image analogies : software

'Unfiltered' painting (A) : 'Filtered' painting (A') :: Input image (B) : Target image (B')

From this page, you can download "lf," the software that we used to create all of the output images in the "Image Analogies" paper. Precompiled executables are provided for Linux and Windows 2000; porting to other platforms should be straightforward. We have provided a few examples to make it easy to experiment with "lf."

This is research code, and thus very messy and poorly-documented. We do not promise that it works, and we do not promise to support it. Use at your own risk! However, other people have been able to successfully download and run this software.

We highly recommend reading the paper if you are interested in experimenting with this software. It describes the algorithm in detail, gives some tips for designing filters, and describes some of the limitations of the software.

"lf" was written by Aaron Hertzmann and Chuck Jacobs. The source code is freely distributed for educational, research and non-profit purposes. Please contact us if you would like to license the library for use in commercial products.

In case you were wondering, "lf" stands for "learn filter."

If you get any cool results with this software, or make any improvements, we would be interested in hearing about it.

I want it now!

Download the distribution here. Use "tar xvfz lf.tar.gz" to decompress it on Unix; use StuffIt or WinZip on Windows. Executables are provided for Linux ("lf_linux") and Windows ("lfWindows.exe").


A "Makefile" is included for Unix systems, and a Microsoft Visual Studio workspace file ("lfWindows.dsw") for Windows. You may need to modify these files to match your system. In the past, we have been able to compile this code on an SGI. On Unix, you will need to first make dependency files before running "make" for the first time, by running "".

Quick Start

The software has far too many options, none of which are currently documented. Instead, we have provided a number of samples that you can modify to create your own tests. Just run:

where argfile.txt is one of the ".txt" files included with the distribution. Modify the ".txt" files to test different images or to change settings. For example, use

to test our texture synthesis algorithm on the flowers texture. The results will be saved to folders in the directory specified in the parameter file. There is also an interactive version; set "useInterface: true" on the command line or in the argument file to use it.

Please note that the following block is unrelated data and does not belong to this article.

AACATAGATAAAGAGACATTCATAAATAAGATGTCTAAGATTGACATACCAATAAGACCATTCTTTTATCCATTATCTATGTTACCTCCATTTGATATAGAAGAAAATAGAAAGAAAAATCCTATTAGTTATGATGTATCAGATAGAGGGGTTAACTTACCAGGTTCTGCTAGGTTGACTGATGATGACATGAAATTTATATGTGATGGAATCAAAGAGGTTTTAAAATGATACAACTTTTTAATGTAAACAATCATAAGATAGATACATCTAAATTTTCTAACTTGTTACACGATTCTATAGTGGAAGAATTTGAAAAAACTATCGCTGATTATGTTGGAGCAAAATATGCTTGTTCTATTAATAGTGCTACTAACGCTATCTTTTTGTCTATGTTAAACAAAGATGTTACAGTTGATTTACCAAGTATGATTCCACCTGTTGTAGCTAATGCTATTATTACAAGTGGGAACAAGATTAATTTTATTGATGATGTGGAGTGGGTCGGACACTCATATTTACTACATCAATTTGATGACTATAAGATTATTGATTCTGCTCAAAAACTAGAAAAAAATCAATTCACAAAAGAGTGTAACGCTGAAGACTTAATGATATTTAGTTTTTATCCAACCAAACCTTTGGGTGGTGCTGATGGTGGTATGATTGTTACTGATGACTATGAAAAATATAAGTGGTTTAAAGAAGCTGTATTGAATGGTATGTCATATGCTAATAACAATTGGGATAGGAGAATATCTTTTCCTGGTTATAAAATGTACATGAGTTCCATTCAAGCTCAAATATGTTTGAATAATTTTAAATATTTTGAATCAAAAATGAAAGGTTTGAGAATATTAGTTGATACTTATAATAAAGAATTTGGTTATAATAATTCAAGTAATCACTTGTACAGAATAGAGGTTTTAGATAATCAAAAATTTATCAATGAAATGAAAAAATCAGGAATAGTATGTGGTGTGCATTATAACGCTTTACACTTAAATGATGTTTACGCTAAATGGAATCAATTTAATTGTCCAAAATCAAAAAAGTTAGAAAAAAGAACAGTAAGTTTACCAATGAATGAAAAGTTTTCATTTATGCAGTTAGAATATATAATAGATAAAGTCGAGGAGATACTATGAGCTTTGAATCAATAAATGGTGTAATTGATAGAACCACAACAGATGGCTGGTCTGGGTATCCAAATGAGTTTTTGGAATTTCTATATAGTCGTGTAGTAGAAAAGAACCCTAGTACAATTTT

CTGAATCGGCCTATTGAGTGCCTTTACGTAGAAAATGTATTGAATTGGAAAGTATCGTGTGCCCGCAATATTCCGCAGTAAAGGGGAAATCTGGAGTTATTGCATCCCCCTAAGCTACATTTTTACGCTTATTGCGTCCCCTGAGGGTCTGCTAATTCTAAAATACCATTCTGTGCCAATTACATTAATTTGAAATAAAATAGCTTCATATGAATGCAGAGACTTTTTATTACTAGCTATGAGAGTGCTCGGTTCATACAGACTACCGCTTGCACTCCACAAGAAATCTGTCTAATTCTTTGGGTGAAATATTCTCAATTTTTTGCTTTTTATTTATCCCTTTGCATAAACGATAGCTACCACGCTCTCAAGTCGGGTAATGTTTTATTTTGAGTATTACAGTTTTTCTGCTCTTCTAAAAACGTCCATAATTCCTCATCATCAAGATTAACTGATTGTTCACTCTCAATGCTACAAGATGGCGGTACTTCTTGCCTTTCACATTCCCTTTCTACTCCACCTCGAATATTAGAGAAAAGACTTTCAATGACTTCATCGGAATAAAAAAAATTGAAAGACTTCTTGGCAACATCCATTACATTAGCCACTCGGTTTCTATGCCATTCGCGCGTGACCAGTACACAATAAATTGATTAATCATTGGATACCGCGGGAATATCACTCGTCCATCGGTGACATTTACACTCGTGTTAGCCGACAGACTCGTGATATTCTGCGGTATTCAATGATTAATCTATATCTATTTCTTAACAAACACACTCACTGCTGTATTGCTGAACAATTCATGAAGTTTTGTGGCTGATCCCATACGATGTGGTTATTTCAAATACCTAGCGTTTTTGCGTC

All input images must be in the PNG or PPM formats, or BMP on Windows.

"lf" can be a demanding application when the training (A and A') images are large. Many of our color NPR images required several hours on a 1GHz processor with 700MB memory.

In general, the most important parameter to experiment with is the "coherenceEps" parameter (called "kappa" in the paper). Different values will work best for different training pairs.

The parameter settings included here for the Wei-Levoy and Ashikhmin algorithms are slightly different from those described in their papers, in the boundary handling, randomization, and possibly neighborhood sizes.

Requirements and Libraries

The "lf" distribution uses several great, free libraries: OpenGL, GLUT libraries, GLUI (by Paul Rademacher), libPNG, ANN (by David Mount and Sunil Arya), LAPACK/blas and pthreads for Win32. Most or all of the needed libraries for Windows are included with the distribution; most are already included in common Linux distributions. If you are using one of these platforms, odds are that you do not need to download anything. Otherwise, if you seem to be missing a library, it might be one of these.

If you don't have LAPACK, you can disable it by undefining "LAPACK" in the Makefile/project file. You won't be able to use histogram matching, though. Similarly, you may be able to run without pthreads by undefining "THREADS".

Missing features, bugs

In the paper, we use steerable filters when processing line art filters; this code is not included in the distribution for minor technical reasons. Interactive editing (shown in the video) is also not included.

There appear to be some minor bugs in the code. If the program crashes (or, more likely, an assertion fails), try settings "cheesyBoundaries: false". This turns off a hack we sometimes used to speed up boundary computation; the hack has a subtle bug involving predictions near image boundaries. We might fix the bug sometime in the future.

Test images

You can get more test images from the Image Analogies page. These are the same images as used in the paper, with the addition with some imperceptible JPEG artifacts. Contact us if you absolutely positively must have the original non-lossy images.